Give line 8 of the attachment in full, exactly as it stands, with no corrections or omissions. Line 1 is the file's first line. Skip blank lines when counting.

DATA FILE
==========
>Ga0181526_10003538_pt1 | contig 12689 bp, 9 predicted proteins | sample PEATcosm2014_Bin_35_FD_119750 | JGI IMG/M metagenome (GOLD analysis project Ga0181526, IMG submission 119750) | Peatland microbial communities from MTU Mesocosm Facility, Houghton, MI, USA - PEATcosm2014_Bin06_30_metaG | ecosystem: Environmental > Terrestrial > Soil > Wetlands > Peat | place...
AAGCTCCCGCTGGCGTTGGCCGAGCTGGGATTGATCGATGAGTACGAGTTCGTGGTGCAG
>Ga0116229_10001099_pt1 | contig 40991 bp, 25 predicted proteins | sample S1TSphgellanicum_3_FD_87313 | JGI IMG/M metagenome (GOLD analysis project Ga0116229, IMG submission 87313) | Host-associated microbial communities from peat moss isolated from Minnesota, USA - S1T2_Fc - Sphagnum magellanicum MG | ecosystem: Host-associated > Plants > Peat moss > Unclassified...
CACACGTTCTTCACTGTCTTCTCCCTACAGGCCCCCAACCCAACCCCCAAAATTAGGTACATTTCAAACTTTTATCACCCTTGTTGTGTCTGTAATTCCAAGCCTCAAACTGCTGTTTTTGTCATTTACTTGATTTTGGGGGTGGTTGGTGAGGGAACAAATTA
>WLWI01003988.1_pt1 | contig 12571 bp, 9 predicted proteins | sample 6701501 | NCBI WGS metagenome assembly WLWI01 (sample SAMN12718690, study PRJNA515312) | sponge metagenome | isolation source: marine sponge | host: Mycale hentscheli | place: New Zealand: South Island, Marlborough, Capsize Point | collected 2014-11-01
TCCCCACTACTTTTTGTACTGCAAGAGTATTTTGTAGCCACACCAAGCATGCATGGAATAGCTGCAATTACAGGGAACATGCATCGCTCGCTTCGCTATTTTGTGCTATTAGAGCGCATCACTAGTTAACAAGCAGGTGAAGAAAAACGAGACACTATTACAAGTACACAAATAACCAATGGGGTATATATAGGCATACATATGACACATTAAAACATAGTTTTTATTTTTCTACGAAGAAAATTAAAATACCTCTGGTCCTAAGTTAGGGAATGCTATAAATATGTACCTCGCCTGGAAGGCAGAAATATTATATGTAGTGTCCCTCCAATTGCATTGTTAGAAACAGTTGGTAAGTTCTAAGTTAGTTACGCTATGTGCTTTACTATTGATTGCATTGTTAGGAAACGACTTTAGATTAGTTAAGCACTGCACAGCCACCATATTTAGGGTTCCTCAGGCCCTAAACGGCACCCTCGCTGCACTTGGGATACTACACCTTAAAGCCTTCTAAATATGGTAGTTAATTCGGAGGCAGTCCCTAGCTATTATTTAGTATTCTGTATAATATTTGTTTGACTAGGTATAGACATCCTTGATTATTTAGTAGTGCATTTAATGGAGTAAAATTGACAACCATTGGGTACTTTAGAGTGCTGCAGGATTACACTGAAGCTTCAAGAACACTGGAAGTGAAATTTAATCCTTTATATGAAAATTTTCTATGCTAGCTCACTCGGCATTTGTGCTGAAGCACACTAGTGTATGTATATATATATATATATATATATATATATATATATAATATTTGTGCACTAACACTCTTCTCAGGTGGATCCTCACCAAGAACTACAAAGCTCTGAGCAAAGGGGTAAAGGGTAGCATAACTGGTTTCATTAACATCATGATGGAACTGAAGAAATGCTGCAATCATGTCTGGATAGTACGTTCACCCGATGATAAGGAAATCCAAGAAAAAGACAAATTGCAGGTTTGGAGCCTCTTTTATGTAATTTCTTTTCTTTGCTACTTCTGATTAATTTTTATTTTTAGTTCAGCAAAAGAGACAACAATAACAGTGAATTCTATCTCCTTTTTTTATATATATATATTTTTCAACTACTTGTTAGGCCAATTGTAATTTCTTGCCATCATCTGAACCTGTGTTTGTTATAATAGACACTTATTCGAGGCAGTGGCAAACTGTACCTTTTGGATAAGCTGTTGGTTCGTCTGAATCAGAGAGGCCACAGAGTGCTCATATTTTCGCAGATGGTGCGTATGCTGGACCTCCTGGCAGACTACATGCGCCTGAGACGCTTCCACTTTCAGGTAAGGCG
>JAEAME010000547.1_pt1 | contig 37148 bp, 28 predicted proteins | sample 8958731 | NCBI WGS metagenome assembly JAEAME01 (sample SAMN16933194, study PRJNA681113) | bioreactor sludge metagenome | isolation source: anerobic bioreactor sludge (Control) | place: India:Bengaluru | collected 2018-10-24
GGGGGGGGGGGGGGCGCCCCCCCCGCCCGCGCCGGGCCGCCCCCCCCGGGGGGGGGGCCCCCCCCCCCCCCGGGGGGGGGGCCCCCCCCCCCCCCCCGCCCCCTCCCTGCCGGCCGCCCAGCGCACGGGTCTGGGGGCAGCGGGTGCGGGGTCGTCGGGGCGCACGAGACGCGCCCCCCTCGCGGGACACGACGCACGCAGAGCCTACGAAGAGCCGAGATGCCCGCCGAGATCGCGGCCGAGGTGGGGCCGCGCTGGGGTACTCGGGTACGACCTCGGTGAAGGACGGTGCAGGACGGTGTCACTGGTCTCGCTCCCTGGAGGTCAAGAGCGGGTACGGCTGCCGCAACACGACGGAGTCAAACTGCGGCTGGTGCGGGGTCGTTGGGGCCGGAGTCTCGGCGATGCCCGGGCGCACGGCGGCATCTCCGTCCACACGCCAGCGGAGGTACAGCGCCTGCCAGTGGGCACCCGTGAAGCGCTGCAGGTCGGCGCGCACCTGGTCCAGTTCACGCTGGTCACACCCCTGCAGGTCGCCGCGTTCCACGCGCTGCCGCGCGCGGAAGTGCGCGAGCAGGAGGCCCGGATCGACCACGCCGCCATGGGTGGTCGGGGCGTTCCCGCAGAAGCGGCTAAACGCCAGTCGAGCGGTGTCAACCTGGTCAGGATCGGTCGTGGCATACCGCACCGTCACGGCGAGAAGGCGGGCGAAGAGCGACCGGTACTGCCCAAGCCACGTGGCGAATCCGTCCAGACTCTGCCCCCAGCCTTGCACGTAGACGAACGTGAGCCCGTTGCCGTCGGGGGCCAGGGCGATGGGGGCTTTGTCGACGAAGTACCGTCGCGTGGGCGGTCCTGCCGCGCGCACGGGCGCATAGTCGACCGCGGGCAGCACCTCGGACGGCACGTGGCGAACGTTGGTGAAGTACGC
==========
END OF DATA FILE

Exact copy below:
GGGGGGGGGGGGGGCGCCCCCCCCGCCCGCGCCGGGCCGCCCCCCCCGGGGGGGGGGCCCCCCCCCCCCCCGGGGGGGGGGCCCCCCCCCCCCCCCCGCCCCCTCCCTGCCGGCCGCCCAGCGCACGGGTCTGGGGGCAGCGGGTGCGGGGTCGTCGGGGCGCACGAGACGCGCCCCCCTCGCGGGACACGACGCACGCAGAGCCTACGAAGAGCCGAGATGCCCGCCGAGATCGCGGCCGAGGTGGGGCCGCGCTGGGGTACTCGGGTACGACCTCGGTGAAGGACGGTGCAGGACGGTGTCACTGGTCTCGCTCCCTGGAGGTCAAGAGCGGGTACGGCTGCCGCAACACGACGGAGTCAAACTGCGGCTGGTGCGGGGTCGTTGGGGCCGGAGTCTCGGCGATGCCCGGGCGCACGGCGGCATCTCCGTCCACACGCCAGCGGAGGTACAGCGCCTGCCAGTGGGCACCCGTGAAGCGCTGCAGGTCGGCGCGCACCTGGTCCAGTTCACGCTGGTCACACCCCTGCAGGTCGCCGCGTTCCACGCGCTGCCGCGCGCGGAAGTGCGCGAGCAGGAGGCCCGGATCGACCACGCCGCCATGGGTGGTCGGGGCGTTCCCGCAGAAGCGGCTAAACGCCAGTCGAGCGGTGTCAACCTGGTCAGGATCGGTCGTGGCATACCGCACCGTCACGGCGAGAAGGCGGGCGAAGAGCGACCGGTACTGCCCAAGCCACGTGGCGAATCCGTCCAGACTCTGCCCCCAGCCTTGCACGTAGACGAACGTGAGCCCGTTGCCGTCGGGGGCCAGGGCGATGGGGGCTTTGTCGACGAAGTACCGTCGCGTGGGCGGTCCTGCCGCGCGCACGGGCGCATAGTCGACCGCGGGCAGCACCTCGGACGGCACGTGGCGAACGTTGGTGAAGTACGC